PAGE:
Being green might seem like a new fad, but it’s not – not by a long shot. For instance, the first Earth Day was celebrated before unleaded gasoline, before recycling, before the ban of DDT and before lead-free paint. In fact, partying for Mother Earth can be traced back much further than April 22, 1970. And, environmentalism as a whole predates today’s “movement” by more than 4,000 years.
So, in honor of the 43rd Earth Day, and as a nod to all our ancient Green Your Home educators and fans, here are three eco-conscious trends that have sustained history and nine ways you can help extend the timeline.
I. Help the green grow
In the beginning – and we mean the start of recorded history – deforestation was all the rage in Mesopotamia. Now mostly desert, southern Mesopotamia was once covered in cedar trees. The Epic of Gilgamesh, written before the second millennium B.C., tells of the mass destruction of these forests. A few hundred years later, famed King Hammurabi completely stopped the trade of timber in the region in order to conserve the remaining trees.
Today, amendments to the Lacey Act of 1900 regulate the trade of illegal plants and wildlife, including the world’s first ban on illegal logging, which had a dramatic effect on the flooring industry.
What can you do?
1. Analyze your flooring options. All categories today offer a green aspect. Use the chart above from Green Your Home to weigh the pros and cons, and make an eco-informed decision (see Figure 1).
2. Plant a tree. As we shared in a recent post, not only do trees provide oxygen, shade, scenery and insulation, they also up the value of your property.
3. Landscape for your climate. Always aim for a sustainable landscape by: 1. Having a plan. 2. Knowing your soil. 3. Effectively irrigating. 4. Planting appropriate species.
II. Keep water clean and plentiful.
The ancient Mediterranean population was poisoned from water running through lead pipes. The deadly effects of lead were documented by a Greek physician as early as 200 B.C., but lead remained in use for many years after. In the early part of the first century, the Roman Senate created some of the first laws protecting water during the driest seasons while, in 1388, British Parliament made the very first ban on waste in public waterways. Finally, in 1986, the United States amended their Safe Drinking Water Act to ban the use of lead water pipes and set standards for almost 100 contaminants.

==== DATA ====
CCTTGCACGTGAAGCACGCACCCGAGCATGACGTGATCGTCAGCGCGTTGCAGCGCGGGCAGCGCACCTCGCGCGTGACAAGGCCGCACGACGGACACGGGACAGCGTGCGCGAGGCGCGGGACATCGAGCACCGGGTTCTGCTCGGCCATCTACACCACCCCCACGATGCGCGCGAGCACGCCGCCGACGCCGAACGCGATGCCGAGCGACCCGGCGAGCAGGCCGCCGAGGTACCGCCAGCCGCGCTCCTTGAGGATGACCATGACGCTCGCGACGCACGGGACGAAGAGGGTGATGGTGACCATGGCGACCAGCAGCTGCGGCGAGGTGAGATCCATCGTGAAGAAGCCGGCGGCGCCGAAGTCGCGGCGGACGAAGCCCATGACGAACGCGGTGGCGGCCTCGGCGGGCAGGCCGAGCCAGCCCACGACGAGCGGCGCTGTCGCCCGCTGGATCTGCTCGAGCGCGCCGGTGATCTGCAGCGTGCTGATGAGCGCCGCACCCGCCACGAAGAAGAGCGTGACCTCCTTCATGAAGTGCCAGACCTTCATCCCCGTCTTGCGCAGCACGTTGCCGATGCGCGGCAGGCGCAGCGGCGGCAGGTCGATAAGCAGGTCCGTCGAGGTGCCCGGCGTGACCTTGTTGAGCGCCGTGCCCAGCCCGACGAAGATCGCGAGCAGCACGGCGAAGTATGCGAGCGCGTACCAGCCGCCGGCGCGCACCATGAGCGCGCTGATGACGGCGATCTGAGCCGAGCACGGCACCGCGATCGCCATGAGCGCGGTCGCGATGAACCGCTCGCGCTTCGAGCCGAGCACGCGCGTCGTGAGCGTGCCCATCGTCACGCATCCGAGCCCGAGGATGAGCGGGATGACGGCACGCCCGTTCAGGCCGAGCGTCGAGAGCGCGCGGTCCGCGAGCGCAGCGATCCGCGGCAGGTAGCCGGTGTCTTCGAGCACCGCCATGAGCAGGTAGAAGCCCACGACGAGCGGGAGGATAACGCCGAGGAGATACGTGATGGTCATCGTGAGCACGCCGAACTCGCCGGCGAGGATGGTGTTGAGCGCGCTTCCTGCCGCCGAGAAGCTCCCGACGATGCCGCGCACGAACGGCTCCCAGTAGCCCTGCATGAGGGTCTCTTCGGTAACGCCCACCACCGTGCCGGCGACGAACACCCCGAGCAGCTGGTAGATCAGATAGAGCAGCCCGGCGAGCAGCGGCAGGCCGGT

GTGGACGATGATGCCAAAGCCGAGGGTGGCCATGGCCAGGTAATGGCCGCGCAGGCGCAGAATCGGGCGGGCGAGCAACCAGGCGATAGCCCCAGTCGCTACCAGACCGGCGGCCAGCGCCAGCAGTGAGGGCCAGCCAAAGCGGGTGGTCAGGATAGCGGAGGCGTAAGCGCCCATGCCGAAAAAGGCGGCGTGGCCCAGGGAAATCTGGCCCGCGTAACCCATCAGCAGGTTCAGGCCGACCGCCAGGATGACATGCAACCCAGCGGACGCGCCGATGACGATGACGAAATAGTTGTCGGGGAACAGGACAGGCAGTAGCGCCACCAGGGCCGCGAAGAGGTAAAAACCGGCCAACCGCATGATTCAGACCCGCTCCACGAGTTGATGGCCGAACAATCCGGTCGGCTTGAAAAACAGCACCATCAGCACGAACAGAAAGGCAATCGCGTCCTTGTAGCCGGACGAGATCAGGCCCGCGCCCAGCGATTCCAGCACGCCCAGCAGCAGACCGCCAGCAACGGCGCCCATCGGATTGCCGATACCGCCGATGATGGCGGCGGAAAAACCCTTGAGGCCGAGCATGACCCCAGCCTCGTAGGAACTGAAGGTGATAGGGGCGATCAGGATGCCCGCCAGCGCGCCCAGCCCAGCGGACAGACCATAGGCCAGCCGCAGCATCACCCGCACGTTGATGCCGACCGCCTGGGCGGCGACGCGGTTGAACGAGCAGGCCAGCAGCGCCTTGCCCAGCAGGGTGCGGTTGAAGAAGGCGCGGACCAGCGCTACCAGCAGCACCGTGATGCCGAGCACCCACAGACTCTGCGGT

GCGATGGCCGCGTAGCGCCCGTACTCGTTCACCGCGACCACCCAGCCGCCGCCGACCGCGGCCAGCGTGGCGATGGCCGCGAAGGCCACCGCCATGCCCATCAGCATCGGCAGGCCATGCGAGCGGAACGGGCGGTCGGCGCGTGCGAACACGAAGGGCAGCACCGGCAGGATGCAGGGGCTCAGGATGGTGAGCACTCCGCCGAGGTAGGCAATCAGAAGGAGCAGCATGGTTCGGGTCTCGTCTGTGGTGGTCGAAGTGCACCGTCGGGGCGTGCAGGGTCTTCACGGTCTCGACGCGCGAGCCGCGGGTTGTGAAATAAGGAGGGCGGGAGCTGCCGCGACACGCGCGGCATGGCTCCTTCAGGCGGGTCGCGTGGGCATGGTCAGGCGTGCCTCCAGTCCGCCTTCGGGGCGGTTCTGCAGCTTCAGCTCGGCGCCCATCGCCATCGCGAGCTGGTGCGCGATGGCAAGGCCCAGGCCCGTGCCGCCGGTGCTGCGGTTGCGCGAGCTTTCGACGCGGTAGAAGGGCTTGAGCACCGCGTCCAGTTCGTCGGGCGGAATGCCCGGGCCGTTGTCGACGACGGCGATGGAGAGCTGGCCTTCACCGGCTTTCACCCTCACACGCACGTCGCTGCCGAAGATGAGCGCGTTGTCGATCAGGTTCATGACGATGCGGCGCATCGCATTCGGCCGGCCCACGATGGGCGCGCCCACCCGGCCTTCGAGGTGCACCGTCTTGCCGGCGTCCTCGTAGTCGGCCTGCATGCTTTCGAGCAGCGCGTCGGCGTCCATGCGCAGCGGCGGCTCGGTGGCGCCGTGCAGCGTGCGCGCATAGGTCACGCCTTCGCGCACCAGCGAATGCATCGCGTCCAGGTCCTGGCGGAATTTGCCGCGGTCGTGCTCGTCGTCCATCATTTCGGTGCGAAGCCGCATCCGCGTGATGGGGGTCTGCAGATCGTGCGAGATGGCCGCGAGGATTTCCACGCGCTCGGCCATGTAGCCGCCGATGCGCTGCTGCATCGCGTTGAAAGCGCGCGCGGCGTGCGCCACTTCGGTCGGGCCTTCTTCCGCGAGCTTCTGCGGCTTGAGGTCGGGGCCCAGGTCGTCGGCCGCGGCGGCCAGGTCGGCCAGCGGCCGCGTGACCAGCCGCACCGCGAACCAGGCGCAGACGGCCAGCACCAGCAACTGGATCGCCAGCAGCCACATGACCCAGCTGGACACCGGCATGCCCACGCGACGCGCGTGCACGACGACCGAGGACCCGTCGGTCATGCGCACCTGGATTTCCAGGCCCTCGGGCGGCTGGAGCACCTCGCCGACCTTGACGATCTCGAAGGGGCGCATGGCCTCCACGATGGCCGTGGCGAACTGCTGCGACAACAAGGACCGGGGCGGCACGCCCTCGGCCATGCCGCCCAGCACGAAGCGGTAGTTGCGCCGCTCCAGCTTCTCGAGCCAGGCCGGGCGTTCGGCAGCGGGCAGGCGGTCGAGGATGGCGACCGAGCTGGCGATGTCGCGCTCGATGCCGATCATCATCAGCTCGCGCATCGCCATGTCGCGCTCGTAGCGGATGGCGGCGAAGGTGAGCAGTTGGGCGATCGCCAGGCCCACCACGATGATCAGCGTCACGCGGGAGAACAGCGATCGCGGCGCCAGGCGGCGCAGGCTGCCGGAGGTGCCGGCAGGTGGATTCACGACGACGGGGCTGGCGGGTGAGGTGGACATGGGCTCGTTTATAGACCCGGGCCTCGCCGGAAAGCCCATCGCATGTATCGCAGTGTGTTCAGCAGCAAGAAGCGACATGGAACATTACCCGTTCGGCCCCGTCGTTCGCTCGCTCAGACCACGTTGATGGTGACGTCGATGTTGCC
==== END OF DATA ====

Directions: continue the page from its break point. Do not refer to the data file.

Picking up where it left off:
What can you do?
4. Collect and reuse rainwater. Investing in a rainwater collection system on the front end will save you beaucoup bucks with regards to landscaping and gardening (see Figure 2).
5. Take a shower. Baths can require more than twice the water of the average shower.
6. Buy a Brita. You don’t have to buy bottled water for drinking. The majority of Brita and similar water filtration products today reduce limescale, chlorine, lead, copper and pesticides, while improving taste.
III. Make every breath count. Coal mining is a huge part of our history, but healthier methods for burning coal did not appear until the Middle Ages. By the early 14th century, so much coal was burned in London that King Edward I made a royal proclamation banning the burning of coal. In 1661, John Evelyn publicized the earliest known essay on air pollution and proposed remedies, like moving coal-burning enterprises out of the city, to make London a healthier place. In America, Benjamin Franklin petitioned the Pennsylvania Assembly in 1739 to stop waste dumping due to foul smell, disease and the devaluation of property.
In addition, the last 50 years of the 20th century included many laws to help keep our air healthy and clean. The Clean Air Act, for instance, was passed by Congress in 1963, and emissions standards were set in all states, starting with California in 1959.
What can you do?
7. Optimize your aeration. Consider installing a whole-house ventilation system. Not only will it improve your home’s air quality and your family’s health, but it will also up your pocket change upon selling (see Figure 3).
8. Go organic. Limit the use of toxic chemicals used in your outdoor zone. Nowadays, there is an organic equal to almost every chemical-based product. Use poisonous products only as a last result.
9. Dry it out. Protect yourself from mold. Make sure you don’t have an existing problem, and control moisture sources to keep mold from developing.